To connect the four major cities of India, routes for feasibility studies for high-speed rail connectivity has been identified by the government. The possibility is being explored to connect Delhi, Mumbai, Kolkata, and Chennai with the help of some foreign countries. Rajen Gohain, the Minister of State of Railways, in a written reply to a question in Lok Sabha listed routes for connecting major metros for which the feasibility studies have been taken up. The routes are as follows-
(ii) Delhi-Kolkata (via Lucknow)
(iv) Delhi-Nagpur segment of Delhi-Chennai
(v) Mumbai-Nagpur segment of Mumbai-Kolkata
The feasibility studies for Delhi-Nagpur, Mumbai-Nagpur, and Chennai-Bengaluru-Mysuru have been done under government-to-government cooperation with the governments of China, Spain and Germany respectively.
Connecting the major cities of India has always been the priority of the NDA government. The first NDA government brought the golden quadrilateral plan to connect four major cities of the country in east, west, north, and south. The cities of Delhi, Mumbai, Kolkata, and Chennai were connected through highways. The Modi government brought the Golden Quadrilateral Freight Corridor (GQFC) connecting four major cities of the country through a freight corridor to increase the share of freight transportation of railways. The country will get the Western Dedicated Freight Corridor (WDFC) on 15th August this year. It runs from Dadri in Uttar Pradesh to Jawaharlal Nehru Port Trust (JNPT) in Mumbai, Maharashtra and is the longest freight corridor in the country. The government is also building an Eastern DFC (Mughalsarai-Allahabad-Kanpur-Khurja-Dadri- & Khurja-Ludhiana) which is being funded by the World Bank through a loan of $2.360 billion. Except for EDFC and WDFC, three more corridors were approved by the Modi government in the 2016-17 budget. These are the 2328 km long East-West Corridor between Kolkata to Mumbai, the 2327 km long North-South Corridor between Delhi and Chennai, and 1115 km long East Coast Corridor between Kharagpur and Vijayawada to complete the Golden Quadrilateral Freight Corridor (GQFC). The railways are slowly gaining their edge in freight transport which stands at 36 percent of the country as of now. The newly dedicated freight corridors will once again give a chance to railways to capture the goods transportation market.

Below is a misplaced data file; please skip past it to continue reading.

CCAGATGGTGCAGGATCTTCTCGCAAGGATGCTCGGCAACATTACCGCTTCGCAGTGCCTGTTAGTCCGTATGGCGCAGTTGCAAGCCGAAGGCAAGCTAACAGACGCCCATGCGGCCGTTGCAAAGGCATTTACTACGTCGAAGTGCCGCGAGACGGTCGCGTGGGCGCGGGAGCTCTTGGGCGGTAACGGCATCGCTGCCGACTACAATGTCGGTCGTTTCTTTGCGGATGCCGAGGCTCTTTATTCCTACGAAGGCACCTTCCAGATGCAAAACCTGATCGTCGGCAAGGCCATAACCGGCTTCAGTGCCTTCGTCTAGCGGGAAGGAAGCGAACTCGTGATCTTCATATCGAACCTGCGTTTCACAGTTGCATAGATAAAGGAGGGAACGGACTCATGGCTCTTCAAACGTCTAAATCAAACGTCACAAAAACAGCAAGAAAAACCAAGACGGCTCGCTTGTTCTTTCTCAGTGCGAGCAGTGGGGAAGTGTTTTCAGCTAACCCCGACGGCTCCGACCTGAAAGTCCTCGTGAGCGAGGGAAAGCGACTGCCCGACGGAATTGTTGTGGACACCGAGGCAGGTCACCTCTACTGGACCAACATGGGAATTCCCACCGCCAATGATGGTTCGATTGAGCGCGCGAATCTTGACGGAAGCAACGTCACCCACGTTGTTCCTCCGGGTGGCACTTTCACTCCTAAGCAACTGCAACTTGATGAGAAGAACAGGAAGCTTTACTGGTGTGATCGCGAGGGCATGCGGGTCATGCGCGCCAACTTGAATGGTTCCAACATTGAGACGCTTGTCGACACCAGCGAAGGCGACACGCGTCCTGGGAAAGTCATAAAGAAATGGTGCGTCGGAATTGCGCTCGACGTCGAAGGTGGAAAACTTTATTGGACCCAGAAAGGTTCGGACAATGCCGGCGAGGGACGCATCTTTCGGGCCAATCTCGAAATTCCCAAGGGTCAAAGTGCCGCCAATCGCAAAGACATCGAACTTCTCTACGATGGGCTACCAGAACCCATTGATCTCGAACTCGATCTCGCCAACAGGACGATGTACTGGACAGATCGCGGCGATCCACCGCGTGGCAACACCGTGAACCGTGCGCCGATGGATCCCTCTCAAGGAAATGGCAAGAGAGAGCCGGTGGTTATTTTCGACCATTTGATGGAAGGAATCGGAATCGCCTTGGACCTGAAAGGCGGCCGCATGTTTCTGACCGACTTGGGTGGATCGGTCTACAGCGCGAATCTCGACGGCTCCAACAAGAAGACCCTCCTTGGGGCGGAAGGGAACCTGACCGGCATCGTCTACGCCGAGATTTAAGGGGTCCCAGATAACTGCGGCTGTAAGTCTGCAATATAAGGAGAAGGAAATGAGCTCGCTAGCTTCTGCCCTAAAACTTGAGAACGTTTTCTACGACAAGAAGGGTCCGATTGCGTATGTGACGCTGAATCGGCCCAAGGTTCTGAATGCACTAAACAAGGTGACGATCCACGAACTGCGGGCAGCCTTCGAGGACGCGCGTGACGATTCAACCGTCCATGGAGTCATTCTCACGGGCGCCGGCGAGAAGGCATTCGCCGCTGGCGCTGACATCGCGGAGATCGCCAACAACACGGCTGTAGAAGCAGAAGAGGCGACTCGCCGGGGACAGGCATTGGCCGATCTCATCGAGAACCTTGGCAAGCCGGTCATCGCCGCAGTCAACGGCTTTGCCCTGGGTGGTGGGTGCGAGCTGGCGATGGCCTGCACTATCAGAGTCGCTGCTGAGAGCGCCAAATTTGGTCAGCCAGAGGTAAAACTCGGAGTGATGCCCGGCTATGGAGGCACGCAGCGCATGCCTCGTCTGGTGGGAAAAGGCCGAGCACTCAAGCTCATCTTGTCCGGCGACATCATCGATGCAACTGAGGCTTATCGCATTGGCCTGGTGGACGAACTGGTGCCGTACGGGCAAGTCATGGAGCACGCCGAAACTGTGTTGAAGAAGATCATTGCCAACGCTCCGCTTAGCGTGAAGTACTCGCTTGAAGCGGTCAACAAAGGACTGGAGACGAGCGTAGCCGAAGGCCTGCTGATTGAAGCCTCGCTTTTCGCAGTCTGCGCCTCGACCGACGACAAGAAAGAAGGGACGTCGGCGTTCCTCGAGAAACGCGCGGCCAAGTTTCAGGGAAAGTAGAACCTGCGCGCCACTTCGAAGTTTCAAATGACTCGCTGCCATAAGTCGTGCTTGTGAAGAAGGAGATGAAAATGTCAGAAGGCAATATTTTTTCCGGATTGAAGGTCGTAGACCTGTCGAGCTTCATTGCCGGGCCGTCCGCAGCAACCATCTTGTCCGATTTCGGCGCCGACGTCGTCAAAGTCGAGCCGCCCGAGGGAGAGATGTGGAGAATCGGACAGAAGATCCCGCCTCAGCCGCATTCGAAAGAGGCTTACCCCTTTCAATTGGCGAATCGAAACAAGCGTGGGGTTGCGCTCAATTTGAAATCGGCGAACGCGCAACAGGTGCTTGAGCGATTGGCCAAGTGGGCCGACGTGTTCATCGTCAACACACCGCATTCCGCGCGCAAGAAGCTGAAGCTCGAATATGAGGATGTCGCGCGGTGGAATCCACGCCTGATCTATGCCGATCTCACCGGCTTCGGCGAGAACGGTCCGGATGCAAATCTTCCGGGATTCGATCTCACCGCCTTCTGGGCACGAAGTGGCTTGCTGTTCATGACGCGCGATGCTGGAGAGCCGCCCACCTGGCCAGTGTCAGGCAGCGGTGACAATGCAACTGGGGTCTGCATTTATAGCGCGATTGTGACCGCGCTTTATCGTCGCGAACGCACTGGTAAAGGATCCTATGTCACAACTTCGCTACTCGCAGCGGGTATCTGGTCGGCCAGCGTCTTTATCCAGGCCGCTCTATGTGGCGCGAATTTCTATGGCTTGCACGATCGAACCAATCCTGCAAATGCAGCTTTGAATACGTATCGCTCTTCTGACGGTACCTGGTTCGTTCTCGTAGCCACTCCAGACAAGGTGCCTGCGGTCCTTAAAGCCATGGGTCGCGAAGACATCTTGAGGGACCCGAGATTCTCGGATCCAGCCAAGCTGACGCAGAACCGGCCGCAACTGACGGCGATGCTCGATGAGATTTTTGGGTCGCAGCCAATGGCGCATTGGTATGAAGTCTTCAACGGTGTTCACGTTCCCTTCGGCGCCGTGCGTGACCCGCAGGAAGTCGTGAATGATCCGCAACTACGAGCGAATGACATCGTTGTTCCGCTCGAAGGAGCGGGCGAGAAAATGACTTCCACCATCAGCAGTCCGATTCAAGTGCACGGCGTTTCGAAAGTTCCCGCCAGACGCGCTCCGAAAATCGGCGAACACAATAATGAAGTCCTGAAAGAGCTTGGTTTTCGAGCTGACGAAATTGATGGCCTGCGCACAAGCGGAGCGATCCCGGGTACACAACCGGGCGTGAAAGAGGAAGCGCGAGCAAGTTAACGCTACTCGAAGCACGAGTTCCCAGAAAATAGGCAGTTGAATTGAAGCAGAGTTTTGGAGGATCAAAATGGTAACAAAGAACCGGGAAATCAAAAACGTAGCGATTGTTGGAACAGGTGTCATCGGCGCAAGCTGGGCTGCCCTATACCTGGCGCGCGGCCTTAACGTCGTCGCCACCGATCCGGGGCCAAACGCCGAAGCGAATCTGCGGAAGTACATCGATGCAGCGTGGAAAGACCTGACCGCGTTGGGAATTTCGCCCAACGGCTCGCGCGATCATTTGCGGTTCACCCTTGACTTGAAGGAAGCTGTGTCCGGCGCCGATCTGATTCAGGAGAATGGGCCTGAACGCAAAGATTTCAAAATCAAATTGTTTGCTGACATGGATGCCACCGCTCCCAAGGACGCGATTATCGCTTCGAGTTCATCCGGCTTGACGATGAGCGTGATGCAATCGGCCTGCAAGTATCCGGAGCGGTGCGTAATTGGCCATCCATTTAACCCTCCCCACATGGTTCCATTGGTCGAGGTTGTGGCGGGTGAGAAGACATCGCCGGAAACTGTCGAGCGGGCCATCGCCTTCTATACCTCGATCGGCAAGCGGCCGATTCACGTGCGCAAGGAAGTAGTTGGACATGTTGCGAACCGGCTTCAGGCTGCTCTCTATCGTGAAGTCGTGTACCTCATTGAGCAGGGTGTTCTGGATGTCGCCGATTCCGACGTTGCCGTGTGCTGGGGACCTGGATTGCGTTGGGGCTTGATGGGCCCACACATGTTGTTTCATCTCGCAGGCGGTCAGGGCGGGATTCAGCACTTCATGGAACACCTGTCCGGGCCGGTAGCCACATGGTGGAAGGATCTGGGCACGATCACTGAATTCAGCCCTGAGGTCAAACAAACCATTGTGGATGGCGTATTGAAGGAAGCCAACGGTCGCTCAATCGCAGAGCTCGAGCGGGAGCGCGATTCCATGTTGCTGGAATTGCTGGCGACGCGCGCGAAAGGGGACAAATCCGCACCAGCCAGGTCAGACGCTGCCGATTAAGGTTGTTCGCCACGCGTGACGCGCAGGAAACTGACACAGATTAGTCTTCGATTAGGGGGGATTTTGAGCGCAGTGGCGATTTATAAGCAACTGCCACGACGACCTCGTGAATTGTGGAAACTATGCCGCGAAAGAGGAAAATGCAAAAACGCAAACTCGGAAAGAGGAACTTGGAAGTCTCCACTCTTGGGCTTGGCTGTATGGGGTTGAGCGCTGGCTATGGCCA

The high-speed rail (popularly known as Bullet train) will give a very fast connectivity to all four corners of the country for public transport. Road connectivity greatly improved after the golden quadrilateral project and this was the reason why many companies shifted to roads from railways in order to transport goods. The roads could be used for human as well as goods transport but the bullet train will be exclusively dedicated to passengers. To take care of freight transport the work on Golden Quadrilateral Freight Corridor (GQFC) is in progress. The seamless connectivity of passengers and goods will give the country an economic boost.
The major industries of the country are located in these cities, so connecting them for passenger and freight transport will give an economic upliftment to the country. Good infrastructure is the basic necessity for the economic growth of any country but India lagged behind on this front for decades. A country which has been historically known to trade in almost every corner of the world lost its edge because the government did not focus on connectivity within and outside the country. Now as the government has started realizing the importance of trade and connectivity, the country is expected to reclaim its economic glory in future.